“It was about finding that jazz-y vibe and making it more modern,” she elaborates. “I wanted to marry the worlds of Lana Del Rey and Billie Holiday. Lyrically, it’s the feeling of when you’re a good person, but somebody fucks up. So, because you’re fucked up, you fuck someone else up. This guy I was seeing made me play games. That’s not a healthy relationship.”
With this honesty, wit, and heart, she ultimately possesses the potential to be something of a sonic heroine.
“It took me so long to find my voice as a young girl,” she leaves off. “I know what it’s like. I want to help young girls find their voices. That would be the best thing I could do.”
– Rick Florino
UNABASHED STUDENT OF FEMINISM & ALT POP ARTIST
SHARES NEW VIDEO FOR “SORORICIDE”
ON PAPER MAGAZINE
Watch & Share: https://youtu.be/OEMFMy_1cV4
Listen & Share: http://smarturl.it/sororicide
“Over the last few months, movements like Me Too have sparked much-needed discussion surrounding the daily violence women are forced to endure in and outside of the workplace. But, as New York-based singer-songwriter Raffaella knows, the fight is far from over.”
— PAPER MAGAZINE
“[Raffaella] doesn’t suffer fools, nor does she accept women shunning other women for their own empowerment, and we learn this right away in her brilliantly ironic debut, “Sororicide”.”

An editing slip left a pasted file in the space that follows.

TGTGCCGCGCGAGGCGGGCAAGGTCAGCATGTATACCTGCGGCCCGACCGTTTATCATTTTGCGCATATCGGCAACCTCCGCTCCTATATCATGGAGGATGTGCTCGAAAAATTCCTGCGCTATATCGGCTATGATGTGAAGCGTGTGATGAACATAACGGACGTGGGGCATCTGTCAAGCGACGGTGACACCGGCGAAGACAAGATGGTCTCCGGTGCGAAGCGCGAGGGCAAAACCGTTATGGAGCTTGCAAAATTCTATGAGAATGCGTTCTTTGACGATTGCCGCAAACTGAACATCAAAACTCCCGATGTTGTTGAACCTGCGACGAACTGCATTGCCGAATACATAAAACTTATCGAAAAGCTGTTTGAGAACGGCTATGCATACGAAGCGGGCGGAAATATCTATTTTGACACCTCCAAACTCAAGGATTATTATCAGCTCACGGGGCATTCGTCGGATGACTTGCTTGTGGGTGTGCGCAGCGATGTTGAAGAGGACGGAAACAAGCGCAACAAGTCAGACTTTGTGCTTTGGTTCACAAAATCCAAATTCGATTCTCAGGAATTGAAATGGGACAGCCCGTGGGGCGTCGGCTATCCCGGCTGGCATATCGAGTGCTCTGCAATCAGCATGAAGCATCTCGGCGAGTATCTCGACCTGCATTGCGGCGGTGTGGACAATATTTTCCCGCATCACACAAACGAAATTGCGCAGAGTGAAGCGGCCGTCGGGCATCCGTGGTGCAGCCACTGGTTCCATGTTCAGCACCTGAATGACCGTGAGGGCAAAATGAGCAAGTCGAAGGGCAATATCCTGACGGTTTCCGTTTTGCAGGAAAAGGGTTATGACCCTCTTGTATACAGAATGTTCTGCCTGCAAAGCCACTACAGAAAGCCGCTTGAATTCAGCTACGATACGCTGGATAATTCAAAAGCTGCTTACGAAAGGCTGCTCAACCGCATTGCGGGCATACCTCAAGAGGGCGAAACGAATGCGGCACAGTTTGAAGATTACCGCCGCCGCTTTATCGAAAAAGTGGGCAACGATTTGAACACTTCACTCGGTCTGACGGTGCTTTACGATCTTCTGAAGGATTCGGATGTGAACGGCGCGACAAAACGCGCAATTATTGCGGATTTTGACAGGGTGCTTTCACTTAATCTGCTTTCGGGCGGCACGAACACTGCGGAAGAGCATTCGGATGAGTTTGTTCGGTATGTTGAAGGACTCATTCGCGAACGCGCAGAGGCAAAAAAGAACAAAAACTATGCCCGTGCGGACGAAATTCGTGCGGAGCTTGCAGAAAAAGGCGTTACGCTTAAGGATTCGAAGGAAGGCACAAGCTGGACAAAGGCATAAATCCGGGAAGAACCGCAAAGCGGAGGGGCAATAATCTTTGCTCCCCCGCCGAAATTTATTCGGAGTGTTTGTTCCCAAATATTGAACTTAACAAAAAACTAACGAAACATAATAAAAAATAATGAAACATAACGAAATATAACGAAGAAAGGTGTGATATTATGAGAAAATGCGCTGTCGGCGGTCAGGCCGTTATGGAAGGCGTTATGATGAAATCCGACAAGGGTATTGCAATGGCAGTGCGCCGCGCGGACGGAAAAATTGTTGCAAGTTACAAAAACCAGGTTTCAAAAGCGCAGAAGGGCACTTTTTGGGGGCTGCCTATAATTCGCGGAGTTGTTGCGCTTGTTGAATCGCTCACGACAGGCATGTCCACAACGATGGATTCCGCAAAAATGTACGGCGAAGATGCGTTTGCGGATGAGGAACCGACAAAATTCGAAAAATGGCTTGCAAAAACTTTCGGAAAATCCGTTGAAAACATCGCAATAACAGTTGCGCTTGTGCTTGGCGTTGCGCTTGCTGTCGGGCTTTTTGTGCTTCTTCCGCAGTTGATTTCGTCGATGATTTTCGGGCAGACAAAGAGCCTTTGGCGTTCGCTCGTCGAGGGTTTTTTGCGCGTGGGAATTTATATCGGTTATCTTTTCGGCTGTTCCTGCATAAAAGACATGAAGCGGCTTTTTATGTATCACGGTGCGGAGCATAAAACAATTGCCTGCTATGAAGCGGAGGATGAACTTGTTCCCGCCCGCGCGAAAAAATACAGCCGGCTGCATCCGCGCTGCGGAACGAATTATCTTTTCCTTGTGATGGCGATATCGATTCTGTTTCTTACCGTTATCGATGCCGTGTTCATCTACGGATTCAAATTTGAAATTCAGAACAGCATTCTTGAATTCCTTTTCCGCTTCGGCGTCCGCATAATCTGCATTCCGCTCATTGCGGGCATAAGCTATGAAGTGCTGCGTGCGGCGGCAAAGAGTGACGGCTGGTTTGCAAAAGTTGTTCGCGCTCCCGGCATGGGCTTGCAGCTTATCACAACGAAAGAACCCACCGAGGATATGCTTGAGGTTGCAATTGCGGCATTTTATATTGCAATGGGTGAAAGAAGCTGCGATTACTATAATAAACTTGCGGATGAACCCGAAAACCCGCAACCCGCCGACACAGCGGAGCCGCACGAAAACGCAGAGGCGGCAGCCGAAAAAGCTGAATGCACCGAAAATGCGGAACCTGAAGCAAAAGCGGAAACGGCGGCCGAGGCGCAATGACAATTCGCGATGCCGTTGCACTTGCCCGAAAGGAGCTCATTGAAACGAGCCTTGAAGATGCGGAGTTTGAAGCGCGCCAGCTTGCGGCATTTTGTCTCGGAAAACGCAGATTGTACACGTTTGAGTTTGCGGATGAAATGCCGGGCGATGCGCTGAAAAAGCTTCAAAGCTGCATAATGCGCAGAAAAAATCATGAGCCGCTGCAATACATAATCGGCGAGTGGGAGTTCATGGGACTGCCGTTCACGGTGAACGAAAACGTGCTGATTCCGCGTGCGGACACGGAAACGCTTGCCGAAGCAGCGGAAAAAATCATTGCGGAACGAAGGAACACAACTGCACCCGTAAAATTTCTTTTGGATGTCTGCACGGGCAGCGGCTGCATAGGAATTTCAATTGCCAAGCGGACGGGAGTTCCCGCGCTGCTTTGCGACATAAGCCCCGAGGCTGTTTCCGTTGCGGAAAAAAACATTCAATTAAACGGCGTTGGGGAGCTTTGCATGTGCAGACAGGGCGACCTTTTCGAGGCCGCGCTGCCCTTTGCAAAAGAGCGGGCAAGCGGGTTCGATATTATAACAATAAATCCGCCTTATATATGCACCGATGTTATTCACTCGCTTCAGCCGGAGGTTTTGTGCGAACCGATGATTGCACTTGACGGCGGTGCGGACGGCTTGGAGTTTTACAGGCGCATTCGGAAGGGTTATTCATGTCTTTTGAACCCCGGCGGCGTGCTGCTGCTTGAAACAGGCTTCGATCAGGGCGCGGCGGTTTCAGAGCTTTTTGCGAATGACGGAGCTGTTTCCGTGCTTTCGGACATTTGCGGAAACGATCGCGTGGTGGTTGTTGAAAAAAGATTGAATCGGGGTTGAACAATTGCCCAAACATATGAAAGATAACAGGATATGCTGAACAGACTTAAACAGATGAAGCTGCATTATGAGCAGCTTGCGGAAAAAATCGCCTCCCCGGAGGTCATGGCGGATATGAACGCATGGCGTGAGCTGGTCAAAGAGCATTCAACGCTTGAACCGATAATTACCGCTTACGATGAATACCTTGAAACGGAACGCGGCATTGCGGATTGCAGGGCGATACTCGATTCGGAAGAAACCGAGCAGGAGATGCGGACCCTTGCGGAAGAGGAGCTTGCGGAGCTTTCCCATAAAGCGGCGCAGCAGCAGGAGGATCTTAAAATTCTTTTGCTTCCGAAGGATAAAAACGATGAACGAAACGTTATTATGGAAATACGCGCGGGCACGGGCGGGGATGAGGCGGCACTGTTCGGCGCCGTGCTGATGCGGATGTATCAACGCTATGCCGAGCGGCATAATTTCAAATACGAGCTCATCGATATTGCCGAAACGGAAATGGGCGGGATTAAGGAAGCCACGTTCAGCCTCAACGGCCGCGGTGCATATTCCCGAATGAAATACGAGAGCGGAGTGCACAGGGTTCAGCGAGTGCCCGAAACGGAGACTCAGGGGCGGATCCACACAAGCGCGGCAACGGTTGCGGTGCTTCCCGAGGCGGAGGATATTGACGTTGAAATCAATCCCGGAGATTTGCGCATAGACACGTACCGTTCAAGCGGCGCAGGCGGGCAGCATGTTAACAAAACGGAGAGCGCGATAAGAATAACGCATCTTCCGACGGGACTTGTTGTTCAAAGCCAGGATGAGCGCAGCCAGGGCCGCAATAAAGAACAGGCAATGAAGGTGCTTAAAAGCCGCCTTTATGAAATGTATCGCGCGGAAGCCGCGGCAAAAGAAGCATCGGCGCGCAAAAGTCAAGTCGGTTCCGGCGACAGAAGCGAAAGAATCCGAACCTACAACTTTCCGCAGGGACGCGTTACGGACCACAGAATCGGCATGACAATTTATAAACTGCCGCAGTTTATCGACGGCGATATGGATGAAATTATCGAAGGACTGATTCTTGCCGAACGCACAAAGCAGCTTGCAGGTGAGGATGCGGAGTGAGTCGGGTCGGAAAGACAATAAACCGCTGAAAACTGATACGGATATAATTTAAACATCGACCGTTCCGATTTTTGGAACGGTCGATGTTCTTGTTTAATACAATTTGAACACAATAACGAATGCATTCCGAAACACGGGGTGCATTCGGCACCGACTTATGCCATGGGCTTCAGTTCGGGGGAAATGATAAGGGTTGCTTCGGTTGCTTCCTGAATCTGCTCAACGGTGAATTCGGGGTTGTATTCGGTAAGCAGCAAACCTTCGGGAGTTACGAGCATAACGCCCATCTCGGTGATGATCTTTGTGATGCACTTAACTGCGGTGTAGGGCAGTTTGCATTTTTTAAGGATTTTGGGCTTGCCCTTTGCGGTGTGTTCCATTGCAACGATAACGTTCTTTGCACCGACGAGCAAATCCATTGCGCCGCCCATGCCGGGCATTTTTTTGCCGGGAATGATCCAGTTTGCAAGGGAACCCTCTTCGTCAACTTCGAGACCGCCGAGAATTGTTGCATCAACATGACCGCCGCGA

— HILLY DILLY
“Newcomer Raffaella is the queen of sass on “Sororicide.” It seems like she’s singing to a frienemy.”
New York-based artist and student of feminist philosophy, Raffaella, releases her first official music video for “Sororicide,” which was #1 for a few days on Spotify Viral US Top 50 and #6 on the Spotify Viral Global Top 50 cause of its placement on Spotify New Music Friday.
Raffaella is currently a senior at Barnard College at Columbia University, where she studies French Literature and Philosophy and “prefers Salinger to sororities (Cools).” Over the past year, she has been busy collaborating with the band Bråves and will be releasing original music and a new EP over the next few months (dates TBD). She has worked with Marius de Vries on the title song for Francesco Carrozzini’s upcoming documentary, Chaos and Creation. She also performed at his event for the House of Peroni during New York Fashion Week Fall 2016. Her most recent performances include LA’s School Night (March 5, 2018) and Galore’s “Girl Cult” after party during the Summer of 2017 & Annie O’s Live Music Series at The Standard during the Fall of 2017.
Raffaella already has a large following, and it’s got to be something about her complexity. Her music isn’t just pretty — there’s a message there. It’s feminist, but not man-hating. It explores the hypocrisy within the movement and the ways women can empower (or disempower) each other.